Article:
Silverstone on alert for climate change protests at British Grand Prix

The British Grand Prix is on high alert as it looks to avoid joining the list of high-profile sporting events disrupted by climate change protesters this year.

Security at Silverstone has been increased ahead of Sunday’s race with Northamptonshire Police using Live Facial Recognition amid a raft of measures in a bid to stop protesters, who sat down on the Wellington Straight during the opening lap of last year’s race.

Wimbledon, the second Ashes Test at Lord’s, the Premiership rugby final at Twickenham and the World Snooker Championship have already been targeted by Just Stop Oil protesters.

On Saturday, former chancellor George Osborne and his new wife Thea Rogers had orange confetti thrown at them as they left the 14th century St Mary’s Church in the Somerset village of Bruton.

The female protester fled smiling after being approached by security and Just Stop Oil retweeted a video of the incident, saying: “You look good in orange George Osborne — congratulations to the newlyweds.”

Later on Saturday, the organisation tweeted a video showing protesters on the track during last year’s race.

A short time after, they responded to a tweet describing their members as “a bunch of ordinary people – doctors, teachers, councillors, priests – doing what ordinary people are forced to do when faced with a criminal government”.

In a statement on Saturday, Just Stop Oil said: “Scientists are telling us that we are rapidly approaching tipping points that threaten to push hundreds of millions outside the conditions necessary for supporting human life.

“In the face of that threat, Just Stop Oil will continue disrupting sports and cultural events until the Government makes a meaningful statement to halt and new licences or consents for fossil fuel exploration in the UK.”

They welcomed seven-time Formula One world champion Lewis Hamilton’s statement of support for peaceful protest, calling on him to drop Malaysian energy company Petronas as a sponsor and to call for an end to new fossil fuel licensing in the UK.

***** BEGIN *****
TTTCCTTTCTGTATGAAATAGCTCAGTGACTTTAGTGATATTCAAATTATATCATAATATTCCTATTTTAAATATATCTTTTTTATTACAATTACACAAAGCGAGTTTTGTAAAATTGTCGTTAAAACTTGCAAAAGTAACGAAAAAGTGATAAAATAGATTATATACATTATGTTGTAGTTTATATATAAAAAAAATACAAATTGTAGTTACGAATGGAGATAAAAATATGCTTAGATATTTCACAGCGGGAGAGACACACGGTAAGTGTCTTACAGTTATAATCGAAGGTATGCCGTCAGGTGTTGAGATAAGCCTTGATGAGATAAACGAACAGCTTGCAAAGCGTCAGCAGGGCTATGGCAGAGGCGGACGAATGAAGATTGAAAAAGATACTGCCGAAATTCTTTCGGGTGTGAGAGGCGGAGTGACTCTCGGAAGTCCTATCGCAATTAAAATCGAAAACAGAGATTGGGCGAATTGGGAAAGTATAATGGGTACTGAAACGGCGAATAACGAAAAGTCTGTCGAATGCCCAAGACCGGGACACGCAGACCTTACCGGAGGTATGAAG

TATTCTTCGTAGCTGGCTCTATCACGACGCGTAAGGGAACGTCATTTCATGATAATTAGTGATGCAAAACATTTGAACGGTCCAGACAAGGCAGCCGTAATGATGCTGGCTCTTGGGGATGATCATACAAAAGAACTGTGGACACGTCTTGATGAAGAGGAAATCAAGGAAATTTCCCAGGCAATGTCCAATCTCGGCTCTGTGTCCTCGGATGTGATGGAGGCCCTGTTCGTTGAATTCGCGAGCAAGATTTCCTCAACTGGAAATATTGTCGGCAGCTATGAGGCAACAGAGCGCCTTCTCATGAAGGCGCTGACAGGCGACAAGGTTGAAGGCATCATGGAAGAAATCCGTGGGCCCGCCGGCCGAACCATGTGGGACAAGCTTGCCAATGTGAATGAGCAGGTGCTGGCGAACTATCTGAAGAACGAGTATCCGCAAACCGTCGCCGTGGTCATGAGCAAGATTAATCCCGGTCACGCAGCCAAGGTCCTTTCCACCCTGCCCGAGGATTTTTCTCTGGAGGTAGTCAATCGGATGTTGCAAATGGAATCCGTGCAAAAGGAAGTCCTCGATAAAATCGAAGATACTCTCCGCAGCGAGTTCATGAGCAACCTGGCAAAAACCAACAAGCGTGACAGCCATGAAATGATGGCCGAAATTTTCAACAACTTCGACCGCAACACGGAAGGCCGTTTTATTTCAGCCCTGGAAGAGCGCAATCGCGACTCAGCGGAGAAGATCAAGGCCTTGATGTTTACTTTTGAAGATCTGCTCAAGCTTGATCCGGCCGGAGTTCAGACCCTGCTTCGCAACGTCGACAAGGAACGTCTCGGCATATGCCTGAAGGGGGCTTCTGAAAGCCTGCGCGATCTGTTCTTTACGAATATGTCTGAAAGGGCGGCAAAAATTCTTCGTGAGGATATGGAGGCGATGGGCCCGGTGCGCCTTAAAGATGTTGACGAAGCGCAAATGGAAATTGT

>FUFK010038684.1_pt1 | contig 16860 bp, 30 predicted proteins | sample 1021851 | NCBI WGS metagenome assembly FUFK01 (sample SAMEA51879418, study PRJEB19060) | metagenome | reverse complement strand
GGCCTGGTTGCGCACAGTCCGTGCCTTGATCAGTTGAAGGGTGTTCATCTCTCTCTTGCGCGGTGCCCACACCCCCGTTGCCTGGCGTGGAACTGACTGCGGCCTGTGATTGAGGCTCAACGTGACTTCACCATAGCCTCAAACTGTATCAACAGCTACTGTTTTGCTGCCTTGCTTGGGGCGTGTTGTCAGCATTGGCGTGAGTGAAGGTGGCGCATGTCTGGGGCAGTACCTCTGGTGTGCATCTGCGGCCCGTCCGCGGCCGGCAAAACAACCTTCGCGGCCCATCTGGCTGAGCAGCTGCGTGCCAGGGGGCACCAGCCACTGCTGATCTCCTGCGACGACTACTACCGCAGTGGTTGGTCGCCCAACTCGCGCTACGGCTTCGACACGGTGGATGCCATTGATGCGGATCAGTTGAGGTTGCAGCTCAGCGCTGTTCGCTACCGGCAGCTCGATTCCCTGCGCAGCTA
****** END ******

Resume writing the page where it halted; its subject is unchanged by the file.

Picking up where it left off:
They tweeted: “Doing so would allow us to make assurances that we would not disrupt specific events.”

Asked if he would support a protest which did not involve people invading the track, Hamilton said: “Yes. I support peaceful protests.

“From my perspective, and my teams’ perspective, we are focused on sustainability and we believe in what people (the protesters) are fighting for and we are making those changes as a sport.

“But safety is key. We don’t want to put them in harm’s way and we don’t want to put anyone else in harm’s way.

“If there was to be one (a protest) we hope it is not on track.”

Silverstone has worked alongside Northamptonshire Police to beef up security with 150,000 fans expected to be in place for the race.

Specialist teams, including armed officers, search teams, disruption officers and Automatic Number Plate Recognition units, are in place alongside Live Facial Recognition which works by scanning faces with a camera to match biometrics against those held on a watchlist.

Police said the watchlist includes suspects who are wanted for offences or have an outstanding warrant for an arrest issued by the courts, those who pose a risk of harm to themselves or others and vulnerable missing people.

Speaking to the PA news agency earlier this month, Silverstone managing director Stuart Pringle said: “The fundamental difference here is that you are not putting your life in danger when you run on the pitch at Lord’s.

“You are not putting your life in danger when you sit on a snooker table or protest at a flower show.

“A motor racing track is not the place to go.

“It is extraordinarily dangerous and people will be putting lives at risk if they go there, and any sensible, right-thinking person can extrapolate what the ultimate risk here is.”


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